If I could pinpoint the exact moment when I realized that the years of complicated special-needs parenting finally struck their toughest, most irreparable blow—when everything changed and the walls came crashing down—it was the sad scene in which I sat, sandwiched between two file boxes in the backseat of a taxi, unexpectedly on my way home at 10 a.m. on a Monday.
I’d been let go from my job. Me. I’d never been let go from any job before.
Despite 10 years of loyalty and hard work—I hadn’t even taken proper mat leaves—I’d been dismissed from my job as a clerk at a large law firm. In tears and stung by shock, I removed the thumb tacks from the corners of about 100 pictures of my two kids affixed to a bulletin board, in what had been my office. An HR rep watched me pack up the books, the cards from clients, a wall calendar, and the framed photos and certificates that would become artifacts of my time there. A decade of my life was crammed into two boxes and two reusable bags. They asked me whether or not I’d driven to work that day. “No,” I said, “I ran to work like I usually do.” They escorted me to a cab so I could get everything home.
The office had been the place I could always go—the place I would literally run to—when things were tough and felt out of my control. I was 34, and I had two little boys, including a profoundly disabled five year old with a rare disease. I was also in the trenches of a divorce. It was a very unique and intense set of stressors on an already busy life. If I didn’t have my office to run to, where would I go?
I had worked there since I was 25—basically a baby myself. This place had been my most consistent constant for ten years—through the wedding, the two babies, and the divorce. When everything else felt like it was spiralling out of control, I could always put more effort into my work. Work would always be there.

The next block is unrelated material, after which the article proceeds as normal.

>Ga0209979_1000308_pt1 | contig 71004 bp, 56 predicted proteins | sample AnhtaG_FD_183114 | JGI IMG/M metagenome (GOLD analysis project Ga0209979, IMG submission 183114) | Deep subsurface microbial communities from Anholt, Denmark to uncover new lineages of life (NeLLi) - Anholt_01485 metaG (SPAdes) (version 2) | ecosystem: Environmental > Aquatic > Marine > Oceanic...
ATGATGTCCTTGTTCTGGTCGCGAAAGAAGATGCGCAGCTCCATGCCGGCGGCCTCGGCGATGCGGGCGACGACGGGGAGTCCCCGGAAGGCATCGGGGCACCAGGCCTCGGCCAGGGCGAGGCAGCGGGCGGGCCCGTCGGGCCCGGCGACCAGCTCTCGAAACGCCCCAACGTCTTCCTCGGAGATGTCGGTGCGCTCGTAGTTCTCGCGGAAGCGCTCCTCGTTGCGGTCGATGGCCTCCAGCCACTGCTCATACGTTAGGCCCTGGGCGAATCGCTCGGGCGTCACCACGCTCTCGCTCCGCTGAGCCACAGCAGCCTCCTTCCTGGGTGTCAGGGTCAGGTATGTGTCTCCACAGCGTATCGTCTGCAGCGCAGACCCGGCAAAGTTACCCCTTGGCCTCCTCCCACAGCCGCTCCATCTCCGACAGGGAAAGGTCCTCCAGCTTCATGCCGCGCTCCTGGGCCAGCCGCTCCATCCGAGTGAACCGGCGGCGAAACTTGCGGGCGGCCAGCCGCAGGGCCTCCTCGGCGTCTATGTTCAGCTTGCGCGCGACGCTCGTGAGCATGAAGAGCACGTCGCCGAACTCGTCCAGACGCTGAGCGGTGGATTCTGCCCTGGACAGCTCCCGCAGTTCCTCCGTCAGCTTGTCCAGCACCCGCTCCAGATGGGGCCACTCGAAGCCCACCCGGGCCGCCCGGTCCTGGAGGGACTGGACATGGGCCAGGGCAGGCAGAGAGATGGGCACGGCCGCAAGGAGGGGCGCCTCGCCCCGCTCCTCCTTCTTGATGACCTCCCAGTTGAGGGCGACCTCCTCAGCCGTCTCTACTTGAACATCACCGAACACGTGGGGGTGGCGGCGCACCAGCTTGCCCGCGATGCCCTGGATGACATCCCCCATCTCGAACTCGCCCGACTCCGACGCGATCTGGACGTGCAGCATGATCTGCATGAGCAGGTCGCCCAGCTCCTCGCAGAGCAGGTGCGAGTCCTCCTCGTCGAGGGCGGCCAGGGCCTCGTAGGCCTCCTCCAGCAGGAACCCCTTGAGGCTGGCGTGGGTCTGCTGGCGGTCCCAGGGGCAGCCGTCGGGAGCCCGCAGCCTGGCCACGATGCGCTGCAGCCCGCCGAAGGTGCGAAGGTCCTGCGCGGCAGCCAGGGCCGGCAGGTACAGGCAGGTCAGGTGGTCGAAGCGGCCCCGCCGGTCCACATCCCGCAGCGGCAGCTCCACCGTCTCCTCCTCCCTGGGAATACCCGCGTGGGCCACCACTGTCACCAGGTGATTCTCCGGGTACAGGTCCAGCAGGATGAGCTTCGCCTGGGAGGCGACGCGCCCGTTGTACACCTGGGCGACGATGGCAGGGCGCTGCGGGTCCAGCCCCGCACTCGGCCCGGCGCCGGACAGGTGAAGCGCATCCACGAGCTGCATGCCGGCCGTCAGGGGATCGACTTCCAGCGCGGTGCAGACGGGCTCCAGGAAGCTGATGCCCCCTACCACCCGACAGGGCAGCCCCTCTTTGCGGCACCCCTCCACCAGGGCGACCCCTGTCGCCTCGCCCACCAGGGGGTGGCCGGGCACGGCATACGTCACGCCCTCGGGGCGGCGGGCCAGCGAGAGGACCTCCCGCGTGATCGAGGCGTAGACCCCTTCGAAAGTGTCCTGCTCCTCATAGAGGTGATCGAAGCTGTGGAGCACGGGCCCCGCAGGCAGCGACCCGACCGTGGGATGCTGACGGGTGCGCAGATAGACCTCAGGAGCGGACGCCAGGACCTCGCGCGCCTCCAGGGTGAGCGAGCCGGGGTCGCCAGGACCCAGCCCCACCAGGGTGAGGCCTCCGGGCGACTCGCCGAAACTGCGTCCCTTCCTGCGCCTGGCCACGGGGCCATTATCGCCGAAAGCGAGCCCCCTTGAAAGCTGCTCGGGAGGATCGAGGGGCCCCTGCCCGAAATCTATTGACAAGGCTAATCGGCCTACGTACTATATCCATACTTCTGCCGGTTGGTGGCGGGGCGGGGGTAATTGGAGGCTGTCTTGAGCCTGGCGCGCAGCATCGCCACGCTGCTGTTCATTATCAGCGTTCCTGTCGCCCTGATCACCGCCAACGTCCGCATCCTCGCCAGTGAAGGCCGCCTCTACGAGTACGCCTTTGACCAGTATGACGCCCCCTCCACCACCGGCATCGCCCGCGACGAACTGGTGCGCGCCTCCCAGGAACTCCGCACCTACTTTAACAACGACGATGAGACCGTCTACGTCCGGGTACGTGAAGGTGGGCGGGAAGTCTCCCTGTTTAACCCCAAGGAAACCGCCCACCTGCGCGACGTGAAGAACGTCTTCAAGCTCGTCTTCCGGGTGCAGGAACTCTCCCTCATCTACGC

By the time I reached my house, carefully hauling those boxes up steps covered in a layer of January ice, I had a bunch of notifications on my phone: e-mails, text messages, LinkedIn messages. What happened?
Is there a better way to integrate kids with special needs into classrooms? I dropped the boxes by my doorstep and sat down at my computer. Short of my resumé, which I hadn’t updated in years, there was only one other place that represented the culmination of my time at the firm: Google. It was a repository of things I had written, courses I had taken, positive reviews on professional websites, along with an overly-photoshopped headshot of me, staring intently into the camera, as if to tell you I wasn’t the kind of person to be messed with. But when I clicked on my name and headshot expectantly, it now lead to an error: page not found. Just like that, in the blink of an eye, my time at the firm had already been erased from the company web site.